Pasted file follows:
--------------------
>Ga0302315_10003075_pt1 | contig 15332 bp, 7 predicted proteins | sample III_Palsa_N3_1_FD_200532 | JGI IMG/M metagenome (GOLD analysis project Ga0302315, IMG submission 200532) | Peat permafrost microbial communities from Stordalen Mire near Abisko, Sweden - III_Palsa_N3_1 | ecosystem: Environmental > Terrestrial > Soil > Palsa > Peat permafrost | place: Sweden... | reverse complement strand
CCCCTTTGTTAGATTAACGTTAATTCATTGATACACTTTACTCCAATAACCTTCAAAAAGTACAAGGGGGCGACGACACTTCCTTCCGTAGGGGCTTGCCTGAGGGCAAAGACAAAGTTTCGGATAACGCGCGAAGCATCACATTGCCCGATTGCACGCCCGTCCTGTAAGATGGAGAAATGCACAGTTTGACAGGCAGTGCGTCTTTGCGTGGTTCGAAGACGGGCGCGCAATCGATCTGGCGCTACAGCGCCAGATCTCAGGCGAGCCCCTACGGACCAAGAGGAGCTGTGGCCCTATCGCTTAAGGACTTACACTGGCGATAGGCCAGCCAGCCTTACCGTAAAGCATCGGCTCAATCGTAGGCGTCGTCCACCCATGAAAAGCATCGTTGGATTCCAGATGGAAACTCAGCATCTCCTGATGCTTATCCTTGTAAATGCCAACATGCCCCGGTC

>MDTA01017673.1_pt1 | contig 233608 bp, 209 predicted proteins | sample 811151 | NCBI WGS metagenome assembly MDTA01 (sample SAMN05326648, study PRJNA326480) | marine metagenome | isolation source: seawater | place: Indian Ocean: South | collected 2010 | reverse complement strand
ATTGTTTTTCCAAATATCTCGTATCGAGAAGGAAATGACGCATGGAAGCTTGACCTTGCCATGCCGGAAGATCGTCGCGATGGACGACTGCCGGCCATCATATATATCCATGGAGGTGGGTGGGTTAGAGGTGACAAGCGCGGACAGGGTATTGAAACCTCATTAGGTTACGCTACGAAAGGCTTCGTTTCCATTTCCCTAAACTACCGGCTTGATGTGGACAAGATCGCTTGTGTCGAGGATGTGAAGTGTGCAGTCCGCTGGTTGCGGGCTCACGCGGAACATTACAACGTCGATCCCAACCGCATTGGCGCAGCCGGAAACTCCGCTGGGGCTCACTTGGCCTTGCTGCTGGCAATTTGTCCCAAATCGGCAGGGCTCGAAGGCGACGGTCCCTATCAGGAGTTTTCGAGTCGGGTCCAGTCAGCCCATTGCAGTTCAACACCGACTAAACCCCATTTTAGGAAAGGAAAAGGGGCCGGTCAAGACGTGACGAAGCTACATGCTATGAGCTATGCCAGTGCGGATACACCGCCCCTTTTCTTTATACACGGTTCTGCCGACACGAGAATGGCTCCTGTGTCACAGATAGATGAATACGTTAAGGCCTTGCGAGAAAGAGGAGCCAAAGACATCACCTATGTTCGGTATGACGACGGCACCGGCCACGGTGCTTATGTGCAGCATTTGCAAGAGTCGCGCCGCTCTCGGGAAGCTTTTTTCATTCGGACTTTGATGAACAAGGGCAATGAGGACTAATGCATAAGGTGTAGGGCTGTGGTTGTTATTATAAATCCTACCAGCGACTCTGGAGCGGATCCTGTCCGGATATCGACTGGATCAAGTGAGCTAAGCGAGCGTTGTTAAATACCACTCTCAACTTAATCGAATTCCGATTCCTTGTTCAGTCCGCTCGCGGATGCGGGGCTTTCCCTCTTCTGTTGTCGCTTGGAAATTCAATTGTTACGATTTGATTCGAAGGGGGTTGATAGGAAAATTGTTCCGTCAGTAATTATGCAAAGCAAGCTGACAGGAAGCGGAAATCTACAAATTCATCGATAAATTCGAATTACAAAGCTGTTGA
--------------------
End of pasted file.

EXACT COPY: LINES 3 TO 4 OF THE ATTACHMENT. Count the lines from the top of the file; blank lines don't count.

>MDTA01017673.1_pt1 | contig 233608 bp, 209 predicted proteins | sample 811151 | NCBI WGS metagenome assembly MDTA01 (sample SAMN05326648, study PRJNA326480) | marine metagenome | isolation source: seawater | place: Indian Ocean: South | collected 2010 | reverse complement strand
ATTGTTTTTCCAAATATCTCGTATCGAGAAGGAAATGACGCATGGAAGCTTGACCTTGCCATGCCGGAAGATCGTCGCGATGGACGACTGCCGGCCATCATATATATCCATGGAGGTGGGTGGGTTAGAGGTGACAAGCGCGGACAGGGTATTGAAACCTCATTAGGTTACGCTACGAAAGGCTTCGTTTCCATTTCCCTAAACTACCGGCTTGATGTGGACAAGATCGCTTGTGTCGAGGATGTGAAGTGTGCAGTCCGCTGGTTGCGGGCTCACGCGGAACATTACAACGTCGATCCCAACCGCATTGGCGCAGCCGGAAACTCCGCTGGGGCTCACTTGGCCTTGCTGCTGGCAATTTGTCCCAAATCGGCAGGGCTCGAAGGCGACGGTCCCTATCAGGAGTTTTCGAGTCGGGTCCAGTCAGCCCATTGCAGTTCAACACCGACTAAACCCCATTTTAGGAAAGGAAAAGGGGCCGGTCAAGACGTGACGAAGCTACATGCTATGAGCTATGCCAGTGCGGATACACCGCCCCTTTTCTTTATACACGGTTCTGCCGACACGAGAATGGCTCCTGTGTCACAGATAGATGAATACGTTAAGGCCTTGCGAGAAAGAGGAGCCAAAGACATCACCTATGTTCGGTATGACGACGGCACCGGCCACGGTGCTTATGTGCAGCATTTGCAAGAGTCGCGCCGCTCTCGGGAAGCTTTTTTCATTCGGACTTTGATGAACAAGGGCAATGAGGACTAATGCATAAGGTGTAGGGCTGTGGTTGTTATTATAAATCCTACCAGCGACTCTGGAGCGGATCCTGTCCGGATATCGACTGGATCAAGTGAGCTAAGCGAGCGTTGTTAAATACCACTCTCAACTTAATCGAATTCCGATTCCTTGTTCAGTCCGCTCGCGGATGCGGGGCTTTCCCTCTTCTGTTGTCGCTTGGAAATTCAATTGTTACGATTTGATTCGAAGGGGGTTGATAGGAAAATTGTTCCGTCAGTAATTATGCAAAGCAAGCTGACAGGAAGCGGAAATCTACAAATTCATCGATAAATTCGAATTACAAAGCTGTTGA